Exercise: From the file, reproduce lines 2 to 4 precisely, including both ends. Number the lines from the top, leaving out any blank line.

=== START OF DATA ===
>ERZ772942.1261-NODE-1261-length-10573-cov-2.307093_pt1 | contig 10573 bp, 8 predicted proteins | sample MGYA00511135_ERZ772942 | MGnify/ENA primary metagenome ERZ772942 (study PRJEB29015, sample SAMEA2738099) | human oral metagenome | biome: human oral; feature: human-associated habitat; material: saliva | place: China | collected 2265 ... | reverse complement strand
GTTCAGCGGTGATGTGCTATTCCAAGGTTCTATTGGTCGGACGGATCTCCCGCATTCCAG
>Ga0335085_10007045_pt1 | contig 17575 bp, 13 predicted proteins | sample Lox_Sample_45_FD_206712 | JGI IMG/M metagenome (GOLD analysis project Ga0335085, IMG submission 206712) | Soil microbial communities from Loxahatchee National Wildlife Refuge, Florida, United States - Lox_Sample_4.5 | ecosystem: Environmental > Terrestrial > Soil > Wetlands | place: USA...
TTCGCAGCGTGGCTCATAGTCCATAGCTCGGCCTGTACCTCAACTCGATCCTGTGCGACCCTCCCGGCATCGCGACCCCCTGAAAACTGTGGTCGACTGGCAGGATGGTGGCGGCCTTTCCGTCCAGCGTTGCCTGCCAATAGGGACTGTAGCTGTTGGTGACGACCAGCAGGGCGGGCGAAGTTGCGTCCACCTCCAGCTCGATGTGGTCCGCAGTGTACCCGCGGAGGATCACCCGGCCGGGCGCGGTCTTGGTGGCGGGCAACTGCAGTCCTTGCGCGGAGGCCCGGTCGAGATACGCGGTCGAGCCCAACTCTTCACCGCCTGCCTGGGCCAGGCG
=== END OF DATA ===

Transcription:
GTTCAGCGGTGATGTGCTATTCCAAGGTTCTATTGGTCGGACGGATCTCCCGCATTCCAG
>Ga0335085_10007045_pt1 | contig 17575 bp, 13 predicted proteins | sample Lox_Sample_45_FD_206712 | JGI IMG/M metagenome (GOLD analysis project Ga0335085, IMG submission 206712) | Soil microbial communities from Loxahatchee National Wildlife Refuge, Florida, United States - Lox_Sample_4.5 | ecosystem: Environmental > Terrestrial > Soil > Wetlands | place: USA...
TTCGCAGCGTGGCTCATAGTCCATAGCTCGGCCTGTACCTCAACTCGATCCTGTGCGACCCTCCCGGCATCGCGACCCCCTGAAAACTGTGGTCGACTGGCAGGATGGTGGCGGCCTTTCCGTCCAGCGTTGCCTGCCAATAGGGACTGTAGCTGTTGGTGACGACCAGCAGGGCGGGCGAAGTTGCGTCCACCTCCAGCTCGATGTGGTCCGCAGTGTACCCGCGGAGGATCACCCGGCCGGGCGCGGTCTTGGTGGCGGGCAACTGCAGTCCTTGCGCGGAGGCCCGGTCGAGATACGCGGTCGAGCCCAACTCTTCACCGCCTGCCTGGGCCAGGCG